11 February 2014
Last updated at 01:33
On 14 February, the UK government is hosting an international conference on the illegal trade in wildlife, at which it hopes to obtain high-level political commitment from governments around the world to fight the issue.
According to the government, the illegal wildlife industry is worth more than £6bn each year, and it is growing. Rhino horns can sell for up to £40,000 ($65,000) per kg, making it more expensive than gold. According to Cites - the Convention on the International Trade in Endangered Species - more than 22,000 elephants were slaughtered for their tusks in 2012.
Of course, the issue is not just confined to ivory; many other endangered animals are in demand, either for their perceived medicinal properties or as a status symbol.
Photographer Patrick Brown spent 10 years documenting the illegal trade of endangered animals in Asia and, on the eve of the London conference, the work has been published by Dewi Lewis.
Brown's pictures explore the whole story, from the poachers and those trying to protect the animals, through to the dealers and buyers.
Here's a selection of the work.
Elephants, employed in illegal logging operations along the river on the Thai-Burmese border, return to camp in the rain, 2003.
A group of park rangers with elephants patrols Kaziranga National Park, on the lookout for tigers and poachers, 2003.
A stuffed tiger on display in a Chinese medicine shop in the coastal town of Phan Thiet, Vietnam, 2007.
Cages line the walls of a warehouse at a bear farm in Hanoi, Vietnam, 2003. At the time the farm kept more than 290 adult bears in captivity.
One of the main smuggling routes for poached animals from India is on the far western border of Nepal. The rope hanging across the road indicates the border, 2003.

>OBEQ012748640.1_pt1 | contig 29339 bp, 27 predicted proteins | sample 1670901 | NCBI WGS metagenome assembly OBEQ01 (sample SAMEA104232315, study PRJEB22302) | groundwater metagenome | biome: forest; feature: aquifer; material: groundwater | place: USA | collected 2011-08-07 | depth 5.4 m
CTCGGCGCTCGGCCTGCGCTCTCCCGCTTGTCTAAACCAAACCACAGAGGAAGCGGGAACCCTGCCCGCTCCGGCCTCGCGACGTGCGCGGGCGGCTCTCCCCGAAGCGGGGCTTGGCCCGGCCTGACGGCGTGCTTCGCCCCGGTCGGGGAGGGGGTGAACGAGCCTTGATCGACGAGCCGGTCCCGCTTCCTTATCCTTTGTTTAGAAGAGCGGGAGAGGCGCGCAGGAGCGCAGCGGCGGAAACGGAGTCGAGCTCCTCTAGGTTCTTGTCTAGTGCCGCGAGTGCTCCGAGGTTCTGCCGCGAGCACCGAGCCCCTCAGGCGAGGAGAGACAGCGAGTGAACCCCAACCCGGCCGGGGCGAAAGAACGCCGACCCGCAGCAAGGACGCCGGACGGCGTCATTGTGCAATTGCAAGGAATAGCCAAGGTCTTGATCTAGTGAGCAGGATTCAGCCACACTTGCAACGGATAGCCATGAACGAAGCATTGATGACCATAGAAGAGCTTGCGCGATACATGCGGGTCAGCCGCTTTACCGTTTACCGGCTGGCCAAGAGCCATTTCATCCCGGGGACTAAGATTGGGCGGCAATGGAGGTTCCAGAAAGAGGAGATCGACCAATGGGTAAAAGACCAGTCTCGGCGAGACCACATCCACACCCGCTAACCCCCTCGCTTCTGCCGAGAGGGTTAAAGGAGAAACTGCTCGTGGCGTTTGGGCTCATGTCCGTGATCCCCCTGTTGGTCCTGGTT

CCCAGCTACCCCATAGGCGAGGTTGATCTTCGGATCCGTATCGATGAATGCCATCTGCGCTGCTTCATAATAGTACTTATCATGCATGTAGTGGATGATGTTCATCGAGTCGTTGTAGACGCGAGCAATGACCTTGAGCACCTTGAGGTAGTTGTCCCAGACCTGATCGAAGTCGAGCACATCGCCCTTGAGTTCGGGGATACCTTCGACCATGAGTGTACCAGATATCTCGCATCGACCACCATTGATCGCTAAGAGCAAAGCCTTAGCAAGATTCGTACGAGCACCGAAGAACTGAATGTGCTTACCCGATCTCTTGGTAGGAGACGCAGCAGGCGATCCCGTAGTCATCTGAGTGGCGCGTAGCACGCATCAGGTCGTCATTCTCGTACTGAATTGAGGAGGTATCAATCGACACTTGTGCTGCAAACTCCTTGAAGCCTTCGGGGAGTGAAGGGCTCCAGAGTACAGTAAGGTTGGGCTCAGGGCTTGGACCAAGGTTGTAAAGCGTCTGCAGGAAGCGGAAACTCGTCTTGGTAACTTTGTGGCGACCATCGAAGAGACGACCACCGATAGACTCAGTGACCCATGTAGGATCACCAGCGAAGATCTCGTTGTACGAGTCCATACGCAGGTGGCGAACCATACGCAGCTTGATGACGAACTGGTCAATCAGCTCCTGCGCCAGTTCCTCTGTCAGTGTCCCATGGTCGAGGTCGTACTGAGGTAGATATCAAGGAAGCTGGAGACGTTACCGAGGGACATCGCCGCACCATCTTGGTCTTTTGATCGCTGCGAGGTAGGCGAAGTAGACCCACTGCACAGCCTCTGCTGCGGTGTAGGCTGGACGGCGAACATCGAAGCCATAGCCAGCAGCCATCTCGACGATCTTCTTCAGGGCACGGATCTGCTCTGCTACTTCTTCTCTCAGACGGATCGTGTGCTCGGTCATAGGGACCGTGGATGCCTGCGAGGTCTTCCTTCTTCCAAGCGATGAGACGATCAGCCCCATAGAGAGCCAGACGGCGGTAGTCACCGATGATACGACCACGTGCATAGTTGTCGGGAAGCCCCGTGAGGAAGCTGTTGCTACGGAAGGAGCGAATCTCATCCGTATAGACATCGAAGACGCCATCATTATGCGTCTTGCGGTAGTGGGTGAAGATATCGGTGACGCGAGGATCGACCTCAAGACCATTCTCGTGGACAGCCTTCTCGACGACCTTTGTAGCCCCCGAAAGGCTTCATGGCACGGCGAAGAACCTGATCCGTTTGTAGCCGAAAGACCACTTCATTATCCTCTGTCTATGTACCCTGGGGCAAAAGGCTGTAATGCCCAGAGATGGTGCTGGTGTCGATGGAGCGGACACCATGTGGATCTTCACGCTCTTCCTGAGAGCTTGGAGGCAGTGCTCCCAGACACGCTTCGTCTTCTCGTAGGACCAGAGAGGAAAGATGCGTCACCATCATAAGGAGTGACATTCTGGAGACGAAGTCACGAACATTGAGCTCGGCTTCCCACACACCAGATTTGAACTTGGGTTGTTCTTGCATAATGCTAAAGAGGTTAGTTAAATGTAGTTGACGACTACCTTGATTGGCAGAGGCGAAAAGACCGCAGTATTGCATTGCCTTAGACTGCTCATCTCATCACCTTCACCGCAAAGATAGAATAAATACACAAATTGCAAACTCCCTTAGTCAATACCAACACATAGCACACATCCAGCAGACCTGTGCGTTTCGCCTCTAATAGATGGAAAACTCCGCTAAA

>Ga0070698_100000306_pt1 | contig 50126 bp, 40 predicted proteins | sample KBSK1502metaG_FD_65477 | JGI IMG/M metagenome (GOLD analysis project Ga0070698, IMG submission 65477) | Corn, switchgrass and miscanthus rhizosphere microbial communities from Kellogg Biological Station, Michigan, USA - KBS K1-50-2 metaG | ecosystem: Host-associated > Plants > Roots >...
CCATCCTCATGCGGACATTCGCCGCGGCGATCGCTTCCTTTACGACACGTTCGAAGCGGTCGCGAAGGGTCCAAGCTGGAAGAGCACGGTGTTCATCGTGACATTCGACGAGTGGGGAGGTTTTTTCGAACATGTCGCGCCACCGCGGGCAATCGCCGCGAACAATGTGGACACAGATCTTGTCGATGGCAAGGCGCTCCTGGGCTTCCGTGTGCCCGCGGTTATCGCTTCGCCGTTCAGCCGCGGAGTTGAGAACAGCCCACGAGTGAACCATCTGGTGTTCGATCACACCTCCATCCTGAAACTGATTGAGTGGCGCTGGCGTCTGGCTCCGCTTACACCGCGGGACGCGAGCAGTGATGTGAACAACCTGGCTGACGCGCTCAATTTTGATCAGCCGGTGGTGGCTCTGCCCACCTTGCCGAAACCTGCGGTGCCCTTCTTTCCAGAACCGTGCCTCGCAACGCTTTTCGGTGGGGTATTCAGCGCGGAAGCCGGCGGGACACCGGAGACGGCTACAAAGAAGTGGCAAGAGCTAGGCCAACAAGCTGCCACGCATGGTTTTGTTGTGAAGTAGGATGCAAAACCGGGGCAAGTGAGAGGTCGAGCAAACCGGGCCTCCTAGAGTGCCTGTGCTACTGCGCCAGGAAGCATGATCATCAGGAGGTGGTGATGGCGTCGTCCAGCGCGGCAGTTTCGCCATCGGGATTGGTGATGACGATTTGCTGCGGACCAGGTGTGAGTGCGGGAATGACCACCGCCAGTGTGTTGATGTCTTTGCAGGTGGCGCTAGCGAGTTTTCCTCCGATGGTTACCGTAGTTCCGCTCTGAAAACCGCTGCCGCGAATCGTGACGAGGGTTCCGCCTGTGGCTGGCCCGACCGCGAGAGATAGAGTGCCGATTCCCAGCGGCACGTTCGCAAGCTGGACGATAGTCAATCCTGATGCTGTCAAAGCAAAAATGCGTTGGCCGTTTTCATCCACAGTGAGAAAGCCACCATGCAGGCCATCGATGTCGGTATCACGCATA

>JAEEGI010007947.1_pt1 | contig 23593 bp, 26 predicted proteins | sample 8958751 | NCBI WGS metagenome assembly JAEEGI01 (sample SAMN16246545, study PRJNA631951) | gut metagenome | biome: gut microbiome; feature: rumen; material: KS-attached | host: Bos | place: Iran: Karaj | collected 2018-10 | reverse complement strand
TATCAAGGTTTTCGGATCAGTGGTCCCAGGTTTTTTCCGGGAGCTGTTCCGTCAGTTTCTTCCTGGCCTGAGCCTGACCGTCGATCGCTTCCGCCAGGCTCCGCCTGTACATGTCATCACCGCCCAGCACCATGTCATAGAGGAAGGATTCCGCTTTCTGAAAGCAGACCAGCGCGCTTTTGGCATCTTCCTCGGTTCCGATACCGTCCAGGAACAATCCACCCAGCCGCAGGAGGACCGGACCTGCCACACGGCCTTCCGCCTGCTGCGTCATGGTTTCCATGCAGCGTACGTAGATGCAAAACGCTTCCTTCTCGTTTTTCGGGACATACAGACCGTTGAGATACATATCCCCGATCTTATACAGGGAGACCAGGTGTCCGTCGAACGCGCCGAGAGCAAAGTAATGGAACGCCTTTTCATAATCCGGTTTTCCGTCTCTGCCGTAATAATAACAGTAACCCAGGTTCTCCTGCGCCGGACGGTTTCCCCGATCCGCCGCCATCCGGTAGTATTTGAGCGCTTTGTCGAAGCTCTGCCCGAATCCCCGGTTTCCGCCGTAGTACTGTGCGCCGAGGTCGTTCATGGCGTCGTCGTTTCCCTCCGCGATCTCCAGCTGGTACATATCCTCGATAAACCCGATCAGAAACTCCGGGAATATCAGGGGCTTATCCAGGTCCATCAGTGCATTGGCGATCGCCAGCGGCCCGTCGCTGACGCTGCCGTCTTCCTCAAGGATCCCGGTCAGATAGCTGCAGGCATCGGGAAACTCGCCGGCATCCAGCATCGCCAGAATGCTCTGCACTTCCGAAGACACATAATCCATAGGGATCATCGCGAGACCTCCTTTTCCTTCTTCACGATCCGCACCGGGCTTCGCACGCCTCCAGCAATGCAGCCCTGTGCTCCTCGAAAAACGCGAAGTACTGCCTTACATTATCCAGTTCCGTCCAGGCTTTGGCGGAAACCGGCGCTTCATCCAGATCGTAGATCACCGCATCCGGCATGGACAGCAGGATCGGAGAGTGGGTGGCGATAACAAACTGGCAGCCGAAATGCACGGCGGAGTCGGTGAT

Journalists are invited to photograph a shipment of pangolins intercepted at Bangkok's international airport as part of a crackdown on trafficking in wild animals, Thailand, 2003.
A customs official reported that the 102 boxes of pangolins were marked as containing turtles, Thailand, 2002. Pangolins are considered a delicacy in parts of Asia and prized for their use in traditional medicine and as an aphrodisiac.
A handcuffed poacher is photographed with a notice bearing details of his name, age and the nature and date of his crime. Operating as part of a poaching team in Bokor national park, he was brought for questioning by members of the National Cambodian Forestry Security service.
A man drags a live crocodile along the floor of a luxury restaurant in Guangdong, China, in 2009. The crocodile was to be killed and prepared for lunchtime customers.
A shop selling wildlife products in the Thailand-Burma border town of Thakhilek, 2003.
You can see more of Patrick Brown's work on his website. Trading to Extinction by Patrick Brown is published by Dewi Lewis.